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The Oasis

March 22, 2016

The Sill has partnered with Breather to create “the ideal workspace” in New York City. You might be asking yourself – if a space already has fast wifi, big bright windows (rare for an city office!), and a white board – how can you make it better? With the addition of indoor plants, of course!

The Oasis - A The Sill x Breather Space

The Oasis – A The Sill x Breather Space

Indoor plants don’t just look good – they make us feel good mentally and physically, too. Studies have shown indoor plants…

  1. Boost morale, productivity, concentration, and creativity
  2. Reduce stress, fatigue, sore throats, and colds
  3. Improve indoor air quality by absorbing toxins, increasing humidity, and producing oxygen
  4. Improve offices by softening sterile interiors, dividing areas, and reducing noise levels
  5. Are aesthetically pleasing to look at and therapeutic to care for

This is because the presence of plants improves indoor air quality, and improved indoor air strengthens our general health and wellbeing.

The Oasis - A The Sill x Breather Space

The Oasis – A The Sill x Breather Space

Have you heard of Sick Building Syndrome? The term is used to describe symptoms experienced by individuals working or living in large commercial buildings – when no other cause can be detected for their illness. Dr. Bill Wolverton, a leading scientist in NASA’s Clean Air Study, explains, “When the building occupants are away for a given time, the symptoms usually diminish, only to recur upon re-entry into the building.” These symptoms can include, but are not limited to, sudden allergies; irritation of the eyes, nose, and throat; headache, dizziness, and fatigue; respiratory and sinus congestion; and nervous system disorders.

The Oasis - A The Sill x Breather Space

The Oasis – A The Sill x Breather Space

What’s the cause of the majority of these symptoms? Indoor air pollution. The Environmental Protection Agency now ranks indoor air pollution among the top 5 threats to human health! Not great news when studies indicate that people spend approximately 90 percent of their time indoors. Indoor air pollution can be caused by a variety of things, but the most common contributors are: mold and pollen; various smoke and gases; household cleaning products and pesticides; synthetic building materials; and poor air circulation. These contributors release toxin emissions such as benzene, formaldehyde, trichloroethylene, xylene and toluene.

Sara and Erin from The Sill potting the first few plants for the space, including a climbing Philodendron.

Sara and Erin from The Sill potting the first few plants for the space, including a climbing Philodendron.

It is important to try to improve your indoor air quality in the home and office even if symptoms are not noticeable now. And one of the best ways to do that is with indoor plants. Plants absorb these harmful toxins, break them down into gentle organic byproducts, and store them in their soil to use later for food.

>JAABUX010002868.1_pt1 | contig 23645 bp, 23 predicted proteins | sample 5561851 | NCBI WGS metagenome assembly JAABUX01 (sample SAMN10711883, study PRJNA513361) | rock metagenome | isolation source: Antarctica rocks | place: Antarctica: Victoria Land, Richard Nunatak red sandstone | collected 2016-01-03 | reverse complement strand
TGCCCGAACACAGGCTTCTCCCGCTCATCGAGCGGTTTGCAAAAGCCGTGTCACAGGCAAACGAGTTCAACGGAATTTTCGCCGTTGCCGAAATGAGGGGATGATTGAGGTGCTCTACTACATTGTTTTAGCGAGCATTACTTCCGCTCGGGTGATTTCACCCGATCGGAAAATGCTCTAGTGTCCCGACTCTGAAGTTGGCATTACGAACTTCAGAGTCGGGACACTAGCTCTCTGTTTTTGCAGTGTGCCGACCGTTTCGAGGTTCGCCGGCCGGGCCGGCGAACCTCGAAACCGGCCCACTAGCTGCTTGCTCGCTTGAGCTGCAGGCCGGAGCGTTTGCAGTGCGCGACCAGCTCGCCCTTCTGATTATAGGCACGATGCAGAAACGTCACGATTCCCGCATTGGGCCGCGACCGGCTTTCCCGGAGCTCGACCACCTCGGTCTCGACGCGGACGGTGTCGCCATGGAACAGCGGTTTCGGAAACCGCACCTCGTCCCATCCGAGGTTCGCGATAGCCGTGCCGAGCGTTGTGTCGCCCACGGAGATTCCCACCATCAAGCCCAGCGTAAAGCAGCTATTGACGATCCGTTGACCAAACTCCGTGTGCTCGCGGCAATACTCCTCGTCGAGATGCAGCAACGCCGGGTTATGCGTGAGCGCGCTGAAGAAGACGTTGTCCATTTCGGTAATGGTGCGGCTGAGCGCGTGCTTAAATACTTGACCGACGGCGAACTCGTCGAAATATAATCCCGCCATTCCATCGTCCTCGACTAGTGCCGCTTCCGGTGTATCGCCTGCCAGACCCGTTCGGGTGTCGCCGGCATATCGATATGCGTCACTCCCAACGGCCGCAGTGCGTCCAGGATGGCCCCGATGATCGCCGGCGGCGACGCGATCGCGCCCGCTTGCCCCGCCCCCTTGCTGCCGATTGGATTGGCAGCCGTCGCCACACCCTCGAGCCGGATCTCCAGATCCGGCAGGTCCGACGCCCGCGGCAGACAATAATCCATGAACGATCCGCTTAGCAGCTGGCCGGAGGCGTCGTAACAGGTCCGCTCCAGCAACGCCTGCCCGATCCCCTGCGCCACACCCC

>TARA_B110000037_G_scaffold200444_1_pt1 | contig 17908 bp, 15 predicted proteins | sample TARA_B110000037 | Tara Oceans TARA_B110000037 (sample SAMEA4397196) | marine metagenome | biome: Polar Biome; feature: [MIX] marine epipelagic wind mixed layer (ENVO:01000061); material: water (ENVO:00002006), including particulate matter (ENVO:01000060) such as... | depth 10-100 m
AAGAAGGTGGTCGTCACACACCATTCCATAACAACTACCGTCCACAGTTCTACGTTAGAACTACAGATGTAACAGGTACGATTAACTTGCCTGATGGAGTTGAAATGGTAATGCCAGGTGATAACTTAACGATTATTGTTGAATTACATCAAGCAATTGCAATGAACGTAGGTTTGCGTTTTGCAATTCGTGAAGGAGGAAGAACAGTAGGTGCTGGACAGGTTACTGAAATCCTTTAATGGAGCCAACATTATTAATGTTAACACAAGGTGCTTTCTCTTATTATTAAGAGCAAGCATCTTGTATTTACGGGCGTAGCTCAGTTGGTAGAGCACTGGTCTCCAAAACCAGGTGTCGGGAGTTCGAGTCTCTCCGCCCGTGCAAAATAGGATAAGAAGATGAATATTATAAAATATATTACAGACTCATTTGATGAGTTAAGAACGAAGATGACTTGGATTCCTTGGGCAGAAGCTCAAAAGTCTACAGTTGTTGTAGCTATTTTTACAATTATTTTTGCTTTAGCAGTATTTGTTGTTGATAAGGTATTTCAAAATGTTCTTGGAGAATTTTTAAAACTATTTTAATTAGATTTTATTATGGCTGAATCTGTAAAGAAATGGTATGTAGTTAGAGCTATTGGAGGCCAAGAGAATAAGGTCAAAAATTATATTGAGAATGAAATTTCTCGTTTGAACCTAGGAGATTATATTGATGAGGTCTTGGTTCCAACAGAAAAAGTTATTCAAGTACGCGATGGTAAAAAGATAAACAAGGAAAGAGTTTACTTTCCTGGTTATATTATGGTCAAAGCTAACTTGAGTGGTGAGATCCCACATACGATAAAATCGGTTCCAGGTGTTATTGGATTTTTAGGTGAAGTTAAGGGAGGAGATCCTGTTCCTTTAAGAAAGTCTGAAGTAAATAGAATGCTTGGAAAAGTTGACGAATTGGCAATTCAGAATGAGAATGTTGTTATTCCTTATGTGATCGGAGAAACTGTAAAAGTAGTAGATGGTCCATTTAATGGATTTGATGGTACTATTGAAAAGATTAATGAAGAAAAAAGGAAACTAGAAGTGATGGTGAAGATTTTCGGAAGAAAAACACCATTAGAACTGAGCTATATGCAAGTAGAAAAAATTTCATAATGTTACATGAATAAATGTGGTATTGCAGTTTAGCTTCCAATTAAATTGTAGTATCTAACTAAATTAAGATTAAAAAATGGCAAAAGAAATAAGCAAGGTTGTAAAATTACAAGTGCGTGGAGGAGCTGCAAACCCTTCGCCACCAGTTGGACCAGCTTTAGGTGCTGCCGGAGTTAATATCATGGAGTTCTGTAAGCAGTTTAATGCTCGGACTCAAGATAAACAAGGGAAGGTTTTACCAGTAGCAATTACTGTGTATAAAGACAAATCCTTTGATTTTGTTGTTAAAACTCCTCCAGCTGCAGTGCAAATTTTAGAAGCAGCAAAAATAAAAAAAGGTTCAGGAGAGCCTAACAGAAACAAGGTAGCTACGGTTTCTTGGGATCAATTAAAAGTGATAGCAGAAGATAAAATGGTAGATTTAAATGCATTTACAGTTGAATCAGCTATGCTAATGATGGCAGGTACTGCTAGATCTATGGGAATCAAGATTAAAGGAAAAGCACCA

Blake and Andrew from The Sill installing the moss wall.

Blake and Andrew from The Sill installing the moss wall.

Not only can the presence of indoor plants lead to a striking decrease in Sick Building Syndrome symptoms, but studies have shown that, where indoor plants have been installed, office work performance increased, staff wellbeing improved, and sick-leave absences were reduced. Also carbon dioxide concentrations were strikingly reduced – down to about 10% of those in offices without plants. Plants convert carbon dioxide into oxygen.

The Oasis - A The Sill x Breather Space

The Oasis – A The Sill x Breather Space

In addition to the benefits associated with improved indoor quality, contact with nature in general has been shown to reduce mental fatigue and stress, and increase relaxation and self-esteem. Even brief exposure to nature has been shown to make us more altruistic and cooperative. In a 2013 study, touching real foliage – rather than fake foliage made from resin – was shown to elicit an unconscious calming effect on participates.

Terra cotta planters waiting to be potted.

Terra cotta planters waiting to be potted.

We are only beginning to understand the impact indoor air quality has on our mental health and work performance but we do know it is a positive one.

Eliza and Sara from The Sill loosening the roots of Pothos plants before potting.

Eliza and Sara of The Sill loosening the roots of Pothos plants before potting.

A few of The Sill’s Air-Filtering Favorites (inside The Oasis): 

  • Assorted Ferns (Boston, Staghorn, Crocodile) – filters formaldehyde, xylene and toluene
  • English Ivy – filters benzene, formaldehyde, trichloroethylene, xylene and toluene
  • Spider Plants – filters formaldehyde, xylene and toluene
  • Chinese Evergreen (Aglaonema) – filters benzene, formaldehyde
  • Snake Plant – filters benzene, formaldehyde, trichloroethylene, xylene and toluene
  • Pothos/Philodendron – filters formaldehyde
  • Dracaena (‘Tarzan’) – filters benzene, formaldehyde, trichloroethylene, xylene and toluene
  • Rubber Plant – filters formaldehyde
Eliza from The Sill installing the air plant wall in The Oasis.

Eliza from The Sill installing the air plant wall in The Oasis.

P.S. In NYC? You can book The Oasis for a peaceful hour or a full-fledged day. Explore and reserve the room here

 

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